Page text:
VSauce is a channel run by Michael Stevens, and it focuses on examining the current topics and theories in psychology. But he doesn’t just explain these theories through lectures like your professors, nor does he present them in research papers like academics. Instead, he uses a much more engaging way—he sets up experiments, records participants’ reactions, and explains the results live! Even though it’s not a typical in-depth examination of psychology and psychological research, I absolutely love it! I often think it’s one thing to write papers or read textbooks that explain the theories, but another thing to see it actually happen in front of you and feel the emotions that come with being a participant in those studies. One of my favourites is when he actually set up a whole research area in an attempt to replicate the famous trolley problem. If you want to see more, go ahead!
This channel isn’t your typical ‘studying’ channel, but it IS educational. LastWeekTonight is a channel by John Oliver, a television show host. It covers a whole host of news topics, like the well-known news about Afghanistan or the underrated but important issue of facial recognition. His videos, although relatively long (approximately 20 minutes or more), are all very well-researched, humorously explained, and often ends with him proving his point by testing it out himself. For example, in a video where he talked about the problem with sponsored content, he literally set up a fake product and had a fake spokesperson go on air and advertise it. It was fantastic.
Time to recommend a little bit of history! OverSimplified is a channel that covers major historical events—such as the Napoleon wars—in an oversimplified manner. It’s fun and engaging, and describes the entire narrative of events over that particular time in history. Because it has a lot of content to cover, especially for large-scale events, there are certain topics that have multiple videos, but they do also have shorter videos if you simply don’t have the time. The videos are well-researched, but of course, it doesn’t compare to an actual academic paper or a textbook—it is more of a thorough introduction to that particular event, and those who want to know more can research it in their own time. But definitely one I use to just gain more knowledge on history so that I can make sense of today’s current political and economic climate.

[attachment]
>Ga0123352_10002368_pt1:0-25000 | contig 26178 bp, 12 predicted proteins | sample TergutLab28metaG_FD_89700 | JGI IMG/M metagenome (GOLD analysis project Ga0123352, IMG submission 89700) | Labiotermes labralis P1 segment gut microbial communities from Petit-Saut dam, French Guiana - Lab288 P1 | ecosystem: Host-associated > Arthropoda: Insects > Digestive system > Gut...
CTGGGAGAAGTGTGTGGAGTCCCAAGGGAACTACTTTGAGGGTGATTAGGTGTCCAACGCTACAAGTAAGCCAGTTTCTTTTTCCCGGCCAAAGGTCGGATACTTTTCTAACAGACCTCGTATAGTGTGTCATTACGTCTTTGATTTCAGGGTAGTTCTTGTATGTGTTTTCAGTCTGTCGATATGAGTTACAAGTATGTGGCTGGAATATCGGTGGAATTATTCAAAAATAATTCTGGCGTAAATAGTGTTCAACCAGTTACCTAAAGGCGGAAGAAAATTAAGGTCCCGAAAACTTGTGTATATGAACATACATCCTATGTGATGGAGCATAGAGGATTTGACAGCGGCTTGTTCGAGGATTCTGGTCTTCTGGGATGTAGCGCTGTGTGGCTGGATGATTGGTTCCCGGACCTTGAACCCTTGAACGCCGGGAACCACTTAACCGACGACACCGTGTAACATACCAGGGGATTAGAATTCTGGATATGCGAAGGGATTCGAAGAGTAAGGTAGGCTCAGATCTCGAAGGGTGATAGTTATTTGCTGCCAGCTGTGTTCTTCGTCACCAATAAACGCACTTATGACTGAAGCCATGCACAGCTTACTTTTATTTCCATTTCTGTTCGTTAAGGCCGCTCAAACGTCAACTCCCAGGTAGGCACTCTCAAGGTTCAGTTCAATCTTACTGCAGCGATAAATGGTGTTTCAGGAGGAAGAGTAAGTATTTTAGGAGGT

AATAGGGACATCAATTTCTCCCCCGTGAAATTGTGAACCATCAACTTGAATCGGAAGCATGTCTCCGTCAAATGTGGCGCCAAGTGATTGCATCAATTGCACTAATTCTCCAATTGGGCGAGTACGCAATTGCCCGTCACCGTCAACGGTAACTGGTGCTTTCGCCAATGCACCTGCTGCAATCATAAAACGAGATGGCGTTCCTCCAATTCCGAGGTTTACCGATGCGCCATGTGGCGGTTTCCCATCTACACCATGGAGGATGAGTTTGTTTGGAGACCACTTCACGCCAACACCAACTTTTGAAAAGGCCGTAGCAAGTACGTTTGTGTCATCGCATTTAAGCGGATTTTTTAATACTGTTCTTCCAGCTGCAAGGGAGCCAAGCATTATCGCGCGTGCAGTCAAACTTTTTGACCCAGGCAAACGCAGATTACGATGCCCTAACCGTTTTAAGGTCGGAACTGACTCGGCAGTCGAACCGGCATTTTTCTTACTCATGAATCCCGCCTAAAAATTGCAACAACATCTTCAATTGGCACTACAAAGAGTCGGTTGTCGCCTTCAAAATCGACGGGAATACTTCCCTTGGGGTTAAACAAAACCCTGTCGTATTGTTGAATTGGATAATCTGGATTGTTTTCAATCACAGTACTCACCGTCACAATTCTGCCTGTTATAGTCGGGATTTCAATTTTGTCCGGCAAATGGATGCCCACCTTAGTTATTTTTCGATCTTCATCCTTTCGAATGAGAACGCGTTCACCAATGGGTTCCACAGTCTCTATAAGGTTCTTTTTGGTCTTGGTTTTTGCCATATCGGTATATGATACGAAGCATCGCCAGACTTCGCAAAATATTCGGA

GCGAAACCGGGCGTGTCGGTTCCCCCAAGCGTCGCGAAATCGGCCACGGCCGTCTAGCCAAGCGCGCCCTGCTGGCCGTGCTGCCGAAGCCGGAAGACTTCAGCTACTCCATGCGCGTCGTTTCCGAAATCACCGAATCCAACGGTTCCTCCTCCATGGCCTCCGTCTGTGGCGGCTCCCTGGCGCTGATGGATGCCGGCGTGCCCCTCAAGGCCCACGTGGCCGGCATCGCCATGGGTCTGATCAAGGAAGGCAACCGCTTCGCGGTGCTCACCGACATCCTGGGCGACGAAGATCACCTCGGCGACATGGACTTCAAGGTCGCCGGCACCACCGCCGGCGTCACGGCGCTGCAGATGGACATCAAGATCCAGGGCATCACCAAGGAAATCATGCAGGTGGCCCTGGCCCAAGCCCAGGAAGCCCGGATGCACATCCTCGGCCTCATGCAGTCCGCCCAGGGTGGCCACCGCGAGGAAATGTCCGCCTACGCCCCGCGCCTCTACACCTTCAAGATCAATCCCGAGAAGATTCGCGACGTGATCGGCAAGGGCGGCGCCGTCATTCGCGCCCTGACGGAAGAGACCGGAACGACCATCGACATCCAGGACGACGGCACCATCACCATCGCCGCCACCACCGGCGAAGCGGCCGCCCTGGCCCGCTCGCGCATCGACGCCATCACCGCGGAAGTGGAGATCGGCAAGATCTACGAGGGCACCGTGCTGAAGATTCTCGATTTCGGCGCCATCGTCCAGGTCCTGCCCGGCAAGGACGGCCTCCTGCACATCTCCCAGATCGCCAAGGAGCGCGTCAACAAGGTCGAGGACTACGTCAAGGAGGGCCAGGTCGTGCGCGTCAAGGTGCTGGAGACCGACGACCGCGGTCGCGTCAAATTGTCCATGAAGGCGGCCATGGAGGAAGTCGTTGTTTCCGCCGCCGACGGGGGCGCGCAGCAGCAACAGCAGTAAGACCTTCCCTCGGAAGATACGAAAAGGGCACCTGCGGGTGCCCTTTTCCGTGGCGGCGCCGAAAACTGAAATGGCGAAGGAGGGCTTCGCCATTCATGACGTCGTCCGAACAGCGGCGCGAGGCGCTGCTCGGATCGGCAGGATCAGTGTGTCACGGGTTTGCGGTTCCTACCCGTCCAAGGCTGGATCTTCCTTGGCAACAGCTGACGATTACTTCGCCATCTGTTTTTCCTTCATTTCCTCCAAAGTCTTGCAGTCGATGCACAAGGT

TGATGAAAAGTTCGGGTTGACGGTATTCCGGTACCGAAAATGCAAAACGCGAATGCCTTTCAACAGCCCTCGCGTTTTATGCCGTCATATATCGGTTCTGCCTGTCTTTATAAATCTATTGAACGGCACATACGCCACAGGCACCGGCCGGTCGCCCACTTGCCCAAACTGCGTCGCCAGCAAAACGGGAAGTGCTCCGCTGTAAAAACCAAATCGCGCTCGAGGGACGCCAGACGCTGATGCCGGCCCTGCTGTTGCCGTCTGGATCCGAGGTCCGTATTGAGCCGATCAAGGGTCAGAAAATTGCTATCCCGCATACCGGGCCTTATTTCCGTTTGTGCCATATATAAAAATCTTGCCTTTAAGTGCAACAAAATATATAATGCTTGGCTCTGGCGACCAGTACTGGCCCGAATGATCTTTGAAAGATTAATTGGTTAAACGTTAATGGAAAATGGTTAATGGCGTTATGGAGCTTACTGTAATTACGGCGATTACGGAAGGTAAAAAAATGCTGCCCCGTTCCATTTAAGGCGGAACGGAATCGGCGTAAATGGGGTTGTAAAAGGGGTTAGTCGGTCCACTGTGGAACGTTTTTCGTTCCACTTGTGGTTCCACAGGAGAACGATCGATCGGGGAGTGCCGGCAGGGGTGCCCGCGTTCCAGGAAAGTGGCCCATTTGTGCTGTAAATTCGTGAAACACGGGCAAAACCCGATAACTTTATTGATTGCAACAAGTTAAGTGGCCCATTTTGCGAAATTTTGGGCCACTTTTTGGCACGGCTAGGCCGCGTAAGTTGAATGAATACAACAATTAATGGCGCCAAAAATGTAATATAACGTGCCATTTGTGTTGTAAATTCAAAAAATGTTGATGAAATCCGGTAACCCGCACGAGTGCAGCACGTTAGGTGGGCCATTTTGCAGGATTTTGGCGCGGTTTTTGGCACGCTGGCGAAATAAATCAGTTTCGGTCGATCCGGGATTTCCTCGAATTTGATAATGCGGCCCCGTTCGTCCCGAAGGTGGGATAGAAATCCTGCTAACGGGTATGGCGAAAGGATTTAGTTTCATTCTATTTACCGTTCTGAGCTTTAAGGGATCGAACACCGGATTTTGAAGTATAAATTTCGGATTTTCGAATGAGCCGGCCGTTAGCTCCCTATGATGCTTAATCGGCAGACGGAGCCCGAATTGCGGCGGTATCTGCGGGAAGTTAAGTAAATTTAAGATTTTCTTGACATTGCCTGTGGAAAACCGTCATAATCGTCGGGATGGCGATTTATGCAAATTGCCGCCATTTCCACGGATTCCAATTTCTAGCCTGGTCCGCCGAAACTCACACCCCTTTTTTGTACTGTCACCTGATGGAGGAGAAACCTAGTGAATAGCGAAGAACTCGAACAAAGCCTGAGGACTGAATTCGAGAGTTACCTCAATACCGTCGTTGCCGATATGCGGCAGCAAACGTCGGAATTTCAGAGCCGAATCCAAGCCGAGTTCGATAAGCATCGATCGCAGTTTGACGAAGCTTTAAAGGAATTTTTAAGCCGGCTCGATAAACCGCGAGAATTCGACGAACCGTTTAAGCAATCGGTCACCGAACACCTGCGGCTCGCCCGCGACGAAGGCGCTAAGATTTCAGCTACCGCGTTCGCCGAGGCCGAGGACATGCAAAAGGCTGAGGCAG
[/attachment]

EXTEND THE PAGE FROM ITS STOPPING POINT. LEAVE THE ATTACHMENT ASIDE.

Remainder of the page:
This one is another channel that isn’t purely for studying, but it does help students— especially university students, or students applying for scholarships—as it covers a broad range of economic, political and geopolitical topics. My favourite part about this channel is that it even contains videos about Singapore, and analyzes our current geopolitical, economic and diplomatic climate. One of my favourite videos is on how Singapore manages to maintain ties with both the U.S. and China, two huge economic giants, and how we have often managed to walk the line of neutrality. This also links to our current diplomacy strategy and gives greater insight into how far we really have come as a nation, and how we truly have managed to build ourselves up as an economic hub, manage diplomacy among nations, and establish control both in maritime and aviation.
Finally, we have LegalEagle—a channel run by a practising attorney by the name of Devin Stone. I know it’s a law channel, but it’s not just applicable to law students. Every student, regardless of major or preferred subject, can benefit from his videos. They range from heavy political content—like examining the lawsuits against Donald Trump and the politics involved in legal motions—to lighthearted, fun content that anyone can understand and relate to, like his reaction video to Spongebob Squarepants’ trial. I think he not only allows for a greater understanding of the law but also promotes useful skills like critical thinking (which lawyers often employ in their day-to-day work) while presenting intriguing philosophical arguments, particularly for his ‘true crime’ series (my personal favourite). In that series, he covers real-life cases, like the famous crime of Leopold and Loeb, and presents the controversy surrounding the cases (in this particular instance, the notion of free will and the death penalty). If that sounds interesting, do take the time to watch his content.
And that’s it! A relatively exhaustive list, but I tried to cover as many fields as possible, and I tried to make it relevant for everyone, regardless of age or preferred subject. There are many more I could recommend, and it was really hard narrowing it down to just ten, but there you have it. Do give them a try, and remember to subscribe for more of their content.
Until next time!
 Topic: YouTube. (2021). Retrieved 25 August 2021, from https://www.statista.com/topics/2019/youtube/#:~:text=As%20of%202020%2C%20there%20was,up%20on%20the%20latest%20news.
 Nast, C. (2021). The Fight for the Future of YouTube. Retrieved 25 August 2021, from https://www.newyorker.com/tech/annals-of-technology/the-fight-for-the-future-of-youtube